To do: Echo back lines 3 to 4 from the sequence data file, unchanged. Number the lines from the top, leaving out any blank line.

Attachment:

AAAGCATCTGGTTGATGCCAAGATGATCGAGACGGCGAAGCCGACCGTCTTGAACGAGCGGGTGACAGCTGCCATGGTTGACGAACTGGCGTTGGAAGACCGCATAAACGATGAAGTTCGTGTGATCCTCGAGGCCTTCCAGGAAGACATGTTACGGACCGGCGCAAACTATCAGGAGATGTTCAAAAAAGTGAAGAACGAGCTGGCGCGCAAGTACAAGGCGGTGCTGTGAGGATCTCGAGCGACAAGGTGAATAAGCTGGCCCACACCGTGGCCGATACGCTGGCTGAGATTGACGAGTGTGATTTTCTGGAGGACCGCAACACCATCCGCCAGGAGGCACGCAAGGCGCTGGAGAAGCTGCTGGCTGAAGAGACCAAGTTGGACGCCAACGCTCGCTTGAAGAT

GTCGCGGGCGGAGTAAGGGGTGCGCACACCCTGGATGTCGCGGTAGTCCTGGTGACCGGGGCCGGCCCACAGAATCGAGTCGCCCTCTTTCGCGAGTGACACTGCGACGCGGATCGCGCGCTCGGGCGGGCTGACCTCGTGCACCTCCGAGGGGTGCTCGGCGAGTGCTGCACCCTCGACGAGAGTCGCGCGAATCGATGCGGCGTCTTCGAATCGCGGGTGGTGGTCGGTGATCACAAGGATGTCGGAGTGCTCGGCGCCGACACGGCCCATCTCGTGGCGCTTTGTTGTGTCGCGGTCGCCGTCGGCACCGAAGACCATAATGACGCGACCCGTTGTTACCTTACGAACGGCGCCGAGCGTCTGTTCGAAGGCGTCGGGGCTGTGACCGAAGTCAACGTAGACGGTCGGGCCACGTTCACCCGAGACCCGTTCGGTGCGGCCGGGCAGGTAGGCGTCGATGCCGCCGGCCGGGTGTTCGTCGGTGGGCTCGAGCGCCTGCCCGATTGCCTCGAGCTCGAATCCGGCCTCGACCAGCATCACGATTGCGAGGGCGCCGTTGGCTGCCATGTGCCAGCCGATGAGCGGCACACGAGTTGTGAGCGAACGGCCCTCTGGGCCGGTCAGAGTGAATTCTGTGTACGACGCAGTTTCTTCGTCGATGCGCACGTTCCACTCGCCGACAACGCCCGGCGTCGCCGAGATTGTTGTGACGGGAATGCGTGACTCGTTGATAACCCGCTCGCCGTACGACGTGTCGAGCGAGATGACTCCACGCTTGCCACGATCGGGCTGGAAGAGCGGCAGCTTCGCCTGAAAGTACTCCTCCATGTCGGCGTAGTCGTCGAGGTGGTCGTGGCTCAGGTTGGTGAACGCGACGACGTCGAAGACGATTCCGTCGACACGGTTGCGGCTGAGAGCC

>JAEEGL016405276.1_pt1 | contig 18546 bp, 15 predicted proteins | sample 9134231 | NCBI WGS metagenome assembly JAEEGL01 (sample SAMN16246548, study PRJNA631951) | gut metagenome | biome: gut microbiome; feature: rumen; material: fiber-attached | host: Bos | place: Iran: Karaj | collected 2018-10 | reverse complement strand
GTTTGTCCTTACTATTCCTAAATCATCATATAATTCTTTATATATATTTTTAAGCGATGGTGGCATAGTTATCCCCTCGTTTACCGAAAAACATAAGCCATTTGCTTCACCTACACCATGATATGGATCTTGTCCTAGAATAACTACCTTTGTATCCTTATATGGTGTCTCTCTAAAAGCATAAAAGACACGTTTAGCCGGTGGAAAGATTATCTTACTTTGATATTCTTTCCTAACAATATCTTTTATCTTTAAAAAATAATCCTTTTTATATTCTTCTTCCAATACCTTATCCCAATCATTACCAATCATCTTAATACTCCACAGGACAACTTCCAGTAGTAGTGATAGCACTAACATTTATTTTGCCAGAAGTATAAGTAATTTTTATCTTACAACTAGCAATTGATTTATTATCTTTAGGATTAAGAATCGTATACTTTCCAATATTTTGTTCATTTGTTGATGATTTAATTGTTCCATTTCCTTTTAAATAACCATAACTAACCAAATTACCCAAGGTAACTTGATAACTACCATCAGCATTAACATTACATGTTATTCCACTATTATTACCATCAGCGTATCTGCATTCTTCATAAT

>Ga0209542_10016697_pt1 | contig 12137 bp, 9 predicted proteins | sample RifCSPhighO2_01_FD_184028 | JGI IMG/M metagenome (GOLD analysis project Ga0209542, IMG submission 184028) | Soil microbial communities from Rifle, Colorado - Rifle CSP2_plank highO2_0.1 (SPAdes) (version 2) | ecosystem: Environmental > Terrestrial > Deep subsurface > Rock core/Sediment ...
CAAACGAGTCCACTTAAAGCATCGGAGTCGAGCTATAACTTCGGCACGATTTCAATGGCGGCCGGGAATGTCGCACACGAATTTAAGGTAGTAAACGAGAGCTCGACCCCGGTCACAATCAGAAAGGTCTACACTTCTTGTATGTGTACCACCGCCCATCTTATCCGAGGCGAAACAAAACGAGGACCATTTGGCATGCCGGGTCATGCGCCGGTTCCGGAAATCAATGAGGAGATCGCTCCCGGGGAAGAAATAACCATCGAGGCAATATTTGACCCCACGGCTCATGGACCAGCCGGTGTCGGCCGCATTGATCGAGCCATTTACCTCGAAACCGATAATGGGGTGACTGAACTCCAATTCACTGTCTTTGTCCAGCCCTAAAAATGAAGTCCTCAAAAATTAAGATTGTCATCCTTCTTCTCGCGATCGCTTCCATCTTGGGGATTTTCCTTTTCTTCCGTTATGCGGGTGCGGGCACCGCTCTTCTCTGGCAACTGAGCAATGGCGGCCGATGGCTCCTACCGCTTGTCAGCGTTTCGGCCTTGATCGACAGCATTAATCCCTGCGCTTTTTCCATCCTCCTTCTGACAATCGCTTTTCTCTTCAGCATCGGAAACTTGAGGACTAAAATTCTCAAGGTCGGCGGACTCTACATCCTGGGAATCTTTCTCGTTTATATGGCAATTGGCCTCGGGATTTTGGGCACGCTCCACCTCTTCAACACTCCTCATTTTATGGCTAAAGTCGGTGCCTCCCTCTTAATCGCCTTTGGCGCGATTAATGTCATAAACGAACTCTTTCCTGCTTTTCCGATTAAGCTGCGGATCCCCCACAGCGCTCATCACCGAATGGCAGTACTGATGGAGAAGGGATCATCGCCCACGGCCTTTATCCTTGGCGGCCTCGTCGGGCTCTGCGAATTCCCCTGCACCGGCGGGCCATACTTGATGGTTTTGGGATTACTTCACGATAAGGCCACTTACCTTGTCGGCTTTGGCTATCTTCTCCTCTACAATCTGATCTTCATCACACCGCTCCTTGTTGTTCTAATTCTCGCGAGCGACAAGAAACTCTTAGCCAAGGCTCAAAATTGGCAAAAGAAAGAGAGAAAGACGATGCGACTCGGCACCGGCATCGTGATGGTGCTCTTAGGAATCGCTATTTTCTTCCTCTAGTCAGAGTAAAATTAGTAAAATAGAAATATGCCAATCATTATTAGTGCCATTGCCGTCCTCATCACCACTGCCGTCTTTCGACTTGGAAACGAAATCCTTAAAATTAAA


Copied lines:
>JAEEGL016405276.1_pt1 | contig 18546 bp, 15 predicted proteins | sample 9134231 | NCBI WGS metagenome assembly JAEEGL01 (sample SAMN16246548, study PRJNA631951) | gut metagenome | biome: gut microbiome; feature: rumen; material: fiber-attached | host: Bos | place: Iran: Karaj | collected 2018-10 | reverse complement strand
GTTTGTCCTTACTATTCCTAAATCATCATATAATTCTTTATATATATTTTTAAGCGATGGTGGCATAGTTATCCCCTCGTTTACCGAAAAACATAAGCCATTTGCTTCACCTACACCATGATATGGATCTTGTCCTAGAATAACTACCTTTGTATCCTTATATGGTGTCTCTCTAAAAGCATAAAAGACACGTTTAGCCGGTGGAAAGATTATCTTACTTTGATATTCTTTCCTAACAATATCTTTTATCTTTAAAAAATAATCCTTTTTATATTCTTCTTCCAATACCTTATCCCAATCATTACCAATCATCTTAATACTCCACAGGACAACTTCCAGTAGTAGTGATAGCACTAACATTTATTTTGCCAGAAGTATAAGTAATTTTTATCTTACAACTAGCAATTGATTTATTATCTTTAGGATTAAGAATCGTATACTTTCCAATATTTTGTTCATTTGTTGATGATTTAATTGTTCCATTTCCTTTTAAATAACCATAACTAACCAAATTACCCAAGGTAACTTGATAACTACCATCAGCATTAACATTACATGTTATTCCACTATTATTACCATCAGCGTATCTGCATTCTTCATAAT